#microsoft academic to try to find affiliations for article titles

library("httr", lib.loc="~/R/win-library/3.3")
library("tm", lib.loc="~/R/win-library/3.3")
library("jsonlite", lib.loc="~/R/win-library/3.3")


#don't forget the following or you will regret it
options(stringsAsFactors = FALSE)

# api info


msakey1<-"put yours here"


#test on one to see how it works
testcite <- GET(apiurl, 
         query = list(expr = searchexpr,count = 1, attributes = apiattrib), add_headers("Ocp-Apim-Subscription-Key"= msakey1))

#get the json out into usable format
#could look for errors first

#comes out raw so need to make into text
testciteContent <- rawToChar(testcite$content)

#this will get a ; separated vector
paste(test$entities$AA[[1]]$AuN, collapse = ';')


# initiate a dataframe
# for each title, go out and search using that title
# could add in a warn_for_status(r)  when status is not 200 (happy)
# if status !200 go to the next one,  if status =200
# extract ti, y, authors (paste), affil (paste), jn, cn, and out of entities VFN, V, FP LP DOI D
# write them to the data frame
#1904 is the length of my article title list

CitesOut<- data.frame(ti = rep(NA,1904),
                      y = integer(1904),
                      au = rep(NA,1904),
                      af = rep(NA,1904),
                      jn = rep(NA,1904),
                      cn = rep(NA,1904),
                      vfn = rep(NA,1904),
                      v = rep(NA,1904),
                      fp = rep(NA,1904),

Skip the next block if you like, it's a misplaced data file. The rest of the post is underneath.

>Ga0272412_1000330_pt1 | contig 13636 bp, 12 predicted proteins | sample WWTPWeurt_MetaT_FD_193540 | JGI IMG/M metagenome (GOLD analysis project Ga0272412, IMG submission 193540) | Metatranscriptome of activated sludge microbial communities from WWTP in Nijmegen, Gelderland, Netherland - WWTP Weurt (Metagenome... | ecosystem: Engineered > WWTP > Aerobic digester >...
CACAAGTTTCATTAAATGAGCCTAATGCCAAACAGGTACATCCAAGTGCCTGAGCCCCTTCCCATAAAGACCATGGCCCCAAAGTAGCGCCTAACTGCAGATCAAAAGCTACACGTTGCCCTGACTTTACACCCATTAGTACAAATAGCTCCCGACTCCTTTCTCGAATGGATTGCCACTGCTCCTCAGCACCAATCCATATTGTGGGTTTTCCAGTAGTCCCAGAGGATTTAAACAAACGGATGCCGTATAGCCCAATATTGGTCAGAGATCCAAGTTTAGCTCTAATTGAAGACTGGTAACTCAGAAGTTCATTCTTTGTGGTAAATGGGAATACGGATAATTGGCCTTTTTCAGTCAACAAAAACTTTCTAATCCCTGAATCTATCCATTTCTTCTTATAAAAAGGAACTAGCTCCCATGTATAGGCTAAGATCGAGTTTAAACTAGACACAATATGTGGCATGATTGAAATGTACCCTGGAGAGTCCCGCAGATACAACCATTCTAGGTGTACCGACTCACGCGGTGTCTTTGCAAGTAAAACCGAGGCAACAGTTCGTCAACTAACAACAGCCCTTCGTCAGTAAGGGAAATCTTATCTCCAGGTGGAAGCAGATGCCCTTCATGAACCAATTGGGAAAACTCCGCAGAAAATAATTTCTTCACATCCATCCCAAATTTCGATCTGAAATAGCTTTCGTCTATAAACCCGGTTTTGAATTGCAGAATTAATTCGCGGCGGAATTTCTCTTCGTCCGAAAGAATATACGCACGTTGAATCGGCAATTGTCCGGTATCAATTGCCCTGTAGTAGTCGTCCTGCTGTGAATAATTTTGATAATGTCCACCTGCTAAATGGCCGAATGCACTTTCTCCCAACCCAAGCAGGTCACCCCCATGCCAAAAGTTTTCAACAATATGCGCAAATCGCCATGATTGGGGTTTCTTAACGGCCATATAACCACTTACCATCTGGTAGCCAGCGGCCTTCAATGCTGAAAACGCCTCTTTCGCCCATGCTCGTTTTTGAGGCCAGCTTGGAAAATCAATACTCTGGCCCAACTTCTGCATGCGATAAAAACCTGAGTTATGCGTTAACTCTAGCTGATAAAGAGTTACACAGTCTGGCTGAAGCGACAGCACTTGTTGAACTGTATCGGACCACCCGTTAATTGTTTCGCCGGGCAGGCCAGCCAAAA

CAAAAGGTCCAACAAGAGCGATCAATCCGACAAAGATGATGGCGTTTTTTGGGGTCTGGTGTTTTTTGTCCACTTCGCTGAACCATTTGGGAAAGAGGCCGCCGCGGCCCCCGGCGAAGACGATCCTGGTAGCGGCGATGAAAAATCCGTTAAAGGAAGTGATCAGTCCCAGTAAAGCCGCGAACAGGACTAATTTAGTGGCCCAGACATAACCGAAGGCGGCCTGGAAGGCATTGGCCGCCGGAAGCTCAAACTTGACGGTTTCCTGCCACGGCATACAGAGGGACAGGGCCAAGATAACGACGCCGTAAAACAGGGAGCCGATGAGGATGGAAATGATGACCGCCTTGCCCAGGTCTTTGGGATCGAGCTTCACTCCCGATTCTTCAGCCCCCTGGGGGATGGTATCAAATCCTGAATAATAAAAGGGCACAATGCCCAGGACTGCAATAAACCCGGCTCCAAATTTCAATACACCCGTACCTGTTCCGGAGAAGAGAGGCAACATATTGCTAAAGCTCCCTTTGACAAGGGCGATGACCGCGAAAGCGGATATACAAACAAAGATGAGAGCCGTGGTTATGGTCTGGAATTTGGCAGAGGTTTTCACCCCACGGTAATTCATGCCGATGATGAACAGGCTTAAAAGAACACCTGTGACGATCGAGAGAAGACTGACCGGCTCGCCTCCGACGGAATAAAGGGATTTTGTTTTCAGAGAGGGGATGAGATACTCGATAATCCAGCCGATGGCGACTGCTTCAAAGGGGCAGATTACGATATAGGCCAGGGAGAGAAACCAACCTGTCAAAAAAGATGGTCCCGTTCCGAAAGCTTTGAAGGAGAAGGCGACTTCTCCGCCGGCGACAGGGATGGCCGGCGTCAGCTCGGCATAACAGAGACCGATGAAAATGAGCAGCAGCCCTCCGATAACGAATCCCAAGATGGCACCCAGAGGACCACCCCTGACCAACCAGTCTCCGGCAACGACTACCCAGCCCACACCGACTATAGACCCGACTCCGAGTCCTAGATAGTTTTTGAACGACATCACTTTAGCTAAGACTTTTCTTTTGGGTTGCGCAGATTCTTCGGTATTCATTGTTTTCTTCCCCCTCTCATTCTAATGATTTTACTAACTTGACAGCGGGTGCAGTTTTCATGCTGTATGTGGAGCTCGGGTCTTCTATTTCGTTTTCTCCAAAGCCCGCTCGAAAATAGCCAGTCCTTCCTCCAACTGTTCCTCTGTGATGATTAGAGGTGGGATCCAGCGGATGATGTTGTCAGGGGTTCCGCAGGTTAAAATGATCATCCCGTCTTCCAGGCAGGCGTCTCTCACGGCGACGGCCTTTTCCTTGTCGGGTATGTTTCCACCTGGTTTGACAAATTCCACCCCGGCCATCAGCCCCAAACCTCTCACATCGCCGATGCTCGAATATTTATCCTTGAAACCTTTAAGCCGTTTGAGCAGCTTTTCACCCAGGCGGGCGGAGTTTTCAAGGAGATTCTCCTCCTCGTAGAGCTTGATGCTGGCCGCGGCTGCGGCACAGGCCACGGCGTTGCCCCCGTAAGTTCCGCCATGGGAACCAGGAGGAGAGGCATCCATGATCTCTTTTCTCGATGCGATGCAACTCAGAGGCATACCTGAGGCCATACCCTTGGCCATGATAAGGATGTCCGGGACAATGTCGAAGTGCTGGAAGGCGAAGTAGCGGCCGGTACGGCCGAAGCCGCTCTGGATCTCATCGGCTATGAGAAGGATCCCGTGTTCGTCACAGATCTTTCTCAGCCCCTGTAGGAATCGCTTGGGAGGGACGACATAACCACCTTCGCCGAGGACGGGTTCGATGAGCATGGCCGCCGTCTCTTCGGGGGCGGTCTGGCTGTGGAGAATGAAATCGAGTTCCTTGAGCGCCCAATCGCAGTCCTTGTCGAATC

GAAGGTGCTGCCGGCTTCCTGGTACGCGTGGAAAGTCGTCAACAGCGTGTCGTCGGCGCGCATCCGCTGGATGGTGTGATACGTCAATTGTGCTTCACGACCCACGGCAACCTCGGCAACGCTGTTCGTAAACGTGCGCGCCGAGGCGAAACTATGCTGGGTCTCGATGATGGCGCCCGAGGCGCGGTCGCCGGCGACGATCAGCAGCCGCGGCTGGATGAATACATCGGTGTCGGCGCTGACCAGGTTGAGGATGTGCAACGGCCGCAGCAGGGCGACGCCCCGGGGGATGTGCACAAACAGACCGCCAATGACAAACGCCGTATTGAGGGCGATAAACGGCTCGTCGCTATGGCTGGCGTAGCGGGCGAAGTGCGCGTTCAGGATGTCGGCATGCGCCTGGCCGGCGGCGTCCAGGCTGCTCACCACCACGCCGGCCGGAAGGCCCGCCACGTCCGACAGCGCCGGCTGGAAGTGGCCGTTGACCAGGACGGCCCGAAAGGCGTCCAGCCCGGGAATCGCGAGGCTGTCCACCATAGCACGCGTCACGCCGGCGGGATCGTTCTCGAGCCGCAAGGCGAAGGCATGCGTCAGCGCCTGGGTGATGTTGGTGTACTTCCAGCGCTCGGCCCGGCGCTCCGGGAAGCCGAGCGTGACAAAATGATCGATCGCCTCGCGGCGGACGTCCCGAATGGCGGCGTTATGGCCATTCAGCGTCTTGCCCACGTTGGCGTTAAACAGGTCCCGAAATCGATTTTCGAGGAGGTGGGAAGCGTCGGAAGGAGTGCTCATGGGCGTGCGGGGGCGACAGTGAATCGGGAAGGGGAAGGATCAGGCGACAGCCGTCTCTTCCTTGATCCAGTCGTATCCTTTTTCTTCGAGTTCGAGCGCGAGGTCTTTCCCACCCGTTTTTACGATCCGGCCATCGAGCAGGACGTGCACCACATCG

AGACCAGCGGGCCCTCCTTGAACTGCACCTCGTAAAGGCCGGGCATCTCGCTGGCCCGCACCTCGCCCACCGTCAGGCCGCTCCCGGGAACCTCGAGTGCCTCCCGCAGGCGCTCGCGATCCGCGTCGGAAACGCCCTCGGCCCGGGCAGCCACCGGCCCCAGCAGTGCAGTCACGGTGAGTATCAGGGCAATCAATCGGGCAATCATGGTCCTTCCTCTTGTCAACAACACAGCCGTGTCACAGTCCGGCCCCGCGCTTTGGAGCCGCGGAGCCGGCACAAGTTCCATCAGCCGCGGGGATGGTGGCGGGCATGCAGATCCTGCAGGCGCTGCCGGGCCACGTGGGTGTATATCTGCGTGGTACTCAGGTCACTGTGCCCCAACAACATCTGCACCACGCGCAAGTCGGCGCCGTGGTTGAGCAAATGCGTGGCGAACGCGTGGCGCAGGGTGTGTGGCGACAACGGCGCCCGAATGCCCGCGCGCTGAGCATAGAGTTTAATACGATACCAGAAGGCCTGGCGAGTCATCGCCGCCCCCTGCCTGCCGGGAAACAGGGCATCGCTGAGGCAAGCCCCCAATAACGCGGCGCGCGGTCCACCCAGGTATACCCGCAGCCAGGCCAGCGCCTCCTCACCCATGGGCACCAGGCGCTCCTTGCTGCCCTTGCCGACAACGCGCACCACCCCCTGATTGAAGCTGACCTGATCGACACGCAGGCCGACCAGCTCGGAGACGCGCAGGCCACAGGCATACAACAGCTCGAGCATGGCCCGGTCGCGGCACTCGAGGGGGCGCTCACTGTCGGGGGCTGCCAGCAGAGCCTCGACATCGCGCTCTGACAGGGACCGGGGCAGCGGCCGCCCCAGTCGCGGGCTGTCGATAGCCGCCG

lp = rep(NA,1904),
                      doi = rep(NA,1904),
                      abs = rep(NA,1904),
                      stringsAsFactors = FALSE)
getMScites<- function(citeNo){
  searchexpr<- paste0("Ti='",TitlesToFindf[citeNo],"'")
               query = list(expr = searchexpr,count = 1, attributes = apiattrib), 
               add_headers("Ocp-Apim-Subscription-Key"= msakey1))
  print(paste("cite number", citeNo,"status is:", holding$status_code))
  holdingContent <- rawToChar(holding$content)
    au=ifelse(is.null(holdC$entities$AA[[1]]$AuN),NA,paste(holdC$entities$AA[[1]]$AuN, collapse = ';')),
    af=ifelse(is.null(holdC$entities$AA[[1]]$AfN),NA,paste(holdC$entities$AA[[1]]$AfN, collapse = ';')),
  } else {
  citerow<-cbind(cciterow,eciterow, stringsAsFactors=FALSE)
  print("this is citerow")

searchexpr<- paste0("Ti='",TitlesToFindf[4],"'")
               query = list(expr = searchexpr,count = 1, attributes = apiattrib), 
               add_headers("Ocp-Apim-Subscription-Key"= msakey1))



#prepare title list
## IMPORTANT - all the titles have to be lower case and there can't be any punctuation
TitlesToFind <- read.delim("~/DataScienceResearchInitiative/TitlesToFind.csv", header=FALSE)


TitlesToFindf<- gsub("[[:punct:]]"," ",TitlesToFindl)


#use the sys.sleep so you don't get an error for too many requests too quickly
for (i in 21:1904){



for (i in 1:length(missCites)) {

edited: to fix formatting. also the missing cites were writing to the wrong rows.. sigh.

No responses yet

Retrieving article metadata from Microsoft Academic Scholar

(by Christina Pikas) Nov 19 2016

In the ongoing saga of doing information analysis and bibliometrics of some sort in computer science... now I need affiliations. As a reminder, I did the first bit of this work in Inspec* because it has high quality metadata but then I discovered after reviewing results with SMEs that it totally was missing a bunch of important conferences in the field - most notably some big ones from ACM. So I searched DBLP using their API , ACM's Guide to the Computing Literature, ArXiv, and CiteSeer and found a bunch more interesting articles. I de-duplicated with the Inspec set and then did topic modelling using whatever I had (used abstract, title, and keywords). Well, ACM doesn't export abstracts and DBLP doesn't even have them.

And then I got all turned around after linking the article titles back to the topics, working with the SMEs to name and select the interesting topics.... so, oops... now I had a list of ~2000 titles alone and no other information but I had actually needed to give a list of top organizations and top venues for these interesting topics... Uh-oh.